Challenges of feeding late-season alfalfa
It’s not unusual for dairy consultants to be asked about harvesting alfalfa after a freeze or frost in the fall. This forage is often harvested because it can provide a significant yield to boost forage inventories, and it is assumed the alfalfa has gone dormant, meaning little harm will be done to the plant. Furthermore, traditional forage tests often show this late-season, immature alfalfa is very high quality with high crude protein levels (greater than 23%) and low fiber content (aNDFom less than 32%) resulting in a very high relative forage quality (RFQ). Thus, harvesting alfalfa after a frost seems like a great idea.
Despite these benefits, this alfalfa rarely feeds well. Vita Plus nutritionists troubleshoot several calls each year about lower-than-anticipated milk production when this late-season alfalfa is being fed. Last fall, I worked with a herd that fed a fourth cutting of alfalfa with fiber levels less than 30% and an RFQ greater than 215. Using rumination monitors, we saw the herd immediately experienced a decrease in rumination activity, eating time, intake and milk production. Once we reduced the feeding rate of that alfalfa, the negative effects became more moderate before we ultimately eliminated it from the ration entirely.
Unfortunately, this aspect of dairy nutrition has little research, but we can offer some theories about why it may not feed as well as we would expect:
- Lower digestible fiber
Even though this late-season, immature alfalfa may have a high RFQ, it often has a lower concentration of digestible fiber than other cuttings of alfalfa and provides fewer calories to the cow.
- Harvest conditions
It is often cold when this forage is harvested, which results in minimal, if any, microbial activity to promote fermentation. It is also speculated that freezing conditions can rupture plant cells and lose cellular contents that are normally readily available nutrients for the cow.
- Dormancy compounds in alfalfa
When alfalfa goes dormant, it accumulates long chain sugars and increases a few specific amino acids. These compounds act as an “antifreeze” to allow the alfalfa plant to survive winter. We know these compounds accumulate in the root system, but we don’t know the concentration of these compounds in the stems and leaves of dormant alfalfa or if they are antinutritional to dairy cows.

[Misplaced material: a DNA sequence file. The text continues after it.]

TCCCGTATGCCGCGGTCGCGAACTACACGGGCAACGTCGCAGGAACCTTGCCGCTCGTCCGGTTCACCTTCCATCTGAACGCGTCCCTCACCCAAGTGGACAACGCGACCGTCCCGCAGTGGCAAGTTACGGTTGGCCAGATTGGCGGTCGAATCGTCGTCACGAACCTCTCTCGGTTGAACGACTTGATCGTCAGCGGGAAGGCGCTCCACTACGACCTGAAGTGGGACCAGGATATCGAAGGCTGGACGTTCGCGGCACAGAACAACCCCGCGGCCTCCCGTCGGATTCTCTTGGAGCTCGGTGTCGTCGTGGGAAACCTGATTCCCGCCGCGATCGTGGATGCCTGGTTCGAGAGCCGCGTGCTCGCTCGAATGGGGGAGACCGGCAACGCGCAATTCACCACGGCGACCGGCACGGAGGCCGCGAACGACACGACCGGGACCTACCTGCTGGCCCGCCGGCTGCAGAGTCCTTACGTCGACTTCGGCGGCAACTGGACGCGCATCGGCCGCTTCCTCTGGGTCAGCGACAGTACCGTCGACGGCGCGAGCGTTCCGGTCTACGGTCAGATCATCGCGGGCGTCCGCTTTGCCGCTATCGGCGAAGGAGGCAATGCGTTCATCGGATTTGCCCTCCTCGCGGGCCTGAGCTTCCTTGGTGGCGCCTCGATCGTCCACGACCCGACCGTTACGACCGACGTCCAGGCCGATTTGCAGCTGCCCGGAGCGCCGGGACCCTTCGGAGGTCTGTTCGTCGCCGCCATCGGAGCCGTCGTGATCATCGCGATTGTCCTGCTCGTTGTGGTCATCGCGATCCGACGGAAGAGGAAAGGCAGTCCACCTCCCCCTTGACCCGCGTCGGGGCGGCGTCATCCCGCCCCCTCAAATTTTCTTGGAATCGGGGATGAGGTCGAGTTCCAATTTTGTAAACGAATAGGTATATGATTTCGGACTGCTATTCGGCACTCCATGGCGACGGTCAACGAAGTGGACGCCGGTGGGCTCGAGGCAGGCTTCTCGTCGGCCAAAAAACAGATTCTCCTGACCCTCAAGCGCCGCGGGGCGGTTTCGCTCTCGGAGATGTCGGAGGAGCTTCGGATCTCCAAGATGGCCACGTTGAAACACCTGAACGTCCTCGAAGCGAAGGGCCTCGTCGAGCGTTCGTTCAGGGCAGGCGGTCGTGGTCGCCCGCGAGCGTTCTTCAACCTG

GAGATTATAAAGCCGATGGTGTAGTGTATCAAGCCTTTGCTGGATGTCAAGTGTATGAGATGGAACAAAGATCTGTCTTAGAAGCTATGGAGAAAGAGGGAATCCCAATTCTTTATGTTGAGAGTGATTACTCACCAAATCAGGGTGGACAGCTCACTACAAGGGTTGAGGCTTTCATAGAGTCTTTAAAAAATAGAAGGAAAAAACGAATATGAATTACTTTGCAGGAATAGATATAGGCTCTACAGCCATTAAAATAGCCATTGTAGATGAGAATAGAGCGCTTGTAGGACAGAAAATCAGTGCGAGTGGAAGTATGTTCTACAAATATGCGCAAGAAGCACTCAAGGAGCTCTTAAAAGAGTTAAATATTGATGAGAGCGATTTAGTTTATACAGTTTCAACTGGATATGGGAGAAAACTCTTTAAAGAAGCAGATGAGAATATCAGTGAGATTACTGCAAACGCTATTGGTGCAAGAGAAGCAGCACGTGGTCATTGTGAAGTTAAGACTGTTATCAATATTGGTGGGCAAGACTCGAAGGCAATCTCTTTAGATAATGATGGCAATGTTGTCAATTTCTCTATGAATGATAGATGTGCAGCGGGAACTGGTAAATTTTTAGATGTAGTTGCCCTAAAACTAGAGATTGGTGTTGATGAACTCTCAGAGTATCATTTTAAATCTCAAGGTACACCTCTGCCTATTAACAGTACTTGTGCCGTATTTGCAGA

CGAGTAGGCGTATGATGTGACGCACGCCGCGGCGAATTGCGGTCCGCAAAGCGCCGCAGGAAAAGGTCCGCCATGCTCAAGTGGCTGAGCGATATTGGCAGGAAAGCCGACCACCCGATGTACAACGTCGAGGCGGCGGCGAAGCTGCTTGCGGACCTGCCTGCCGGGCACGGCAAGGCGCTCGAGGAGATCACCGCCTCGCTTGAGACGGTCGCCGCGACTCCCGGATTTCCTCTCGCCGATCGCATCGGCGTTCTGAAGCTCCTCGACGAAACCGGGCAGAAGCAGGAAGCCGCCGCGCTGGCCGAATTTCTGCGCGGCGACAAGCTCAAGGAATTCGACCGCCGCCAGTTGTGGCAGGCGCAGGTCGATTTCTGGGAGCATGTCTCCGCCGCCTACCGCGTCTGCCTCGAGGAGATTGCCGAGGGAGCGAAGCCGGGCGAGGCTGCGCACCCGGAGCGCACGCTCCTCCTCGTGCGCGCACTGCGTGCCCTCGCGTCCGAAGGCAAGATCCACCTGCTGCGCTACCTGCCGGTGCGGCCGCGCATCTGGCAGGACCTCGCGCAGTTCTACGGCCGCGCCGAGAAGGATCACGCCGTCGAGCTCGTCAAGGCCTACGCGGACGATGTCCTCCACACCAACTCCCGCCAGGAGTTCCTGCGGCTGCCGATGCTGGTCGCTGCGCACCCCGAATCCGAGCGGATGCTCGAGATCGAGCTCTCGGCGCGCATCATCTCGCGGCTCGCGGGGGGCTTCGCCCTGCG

Saponins are a group of compounds that cause a foam/slime layer to form in the rumen. This foam/slime layer is a key cause of bloat in animals that graze lush alfalfa. Saponins decrease intakes because they have a bitter taste. Some of the compounds can irritate animal tissues and some inhibit rumen microbial production, which leads to decreases in feed digestion in the rumen, microbial protein production, and intake. Some evidence also shows saponins decrease ruminal contractions. The potential combination of these effects might explain the poor performance of cows being fed late-season, immature alfalfa.Some alfalfa varieties have higher levels of saponins than others. Immature alfalfa has a higher saponin concentration, which could be the reason we don’t see these challenges in our spring and summer cuttings that are harvested in the bud or bloom stage.
It’s important to understand the risks before you decide to take that additional cutting of alfalfa because the challenges associated with it are not often worth the extra forage. Talk with your Vita Plus consultant to learn more about the challenges associated with feeding this late-season, immature alfalfa.
Feed quality and nutrition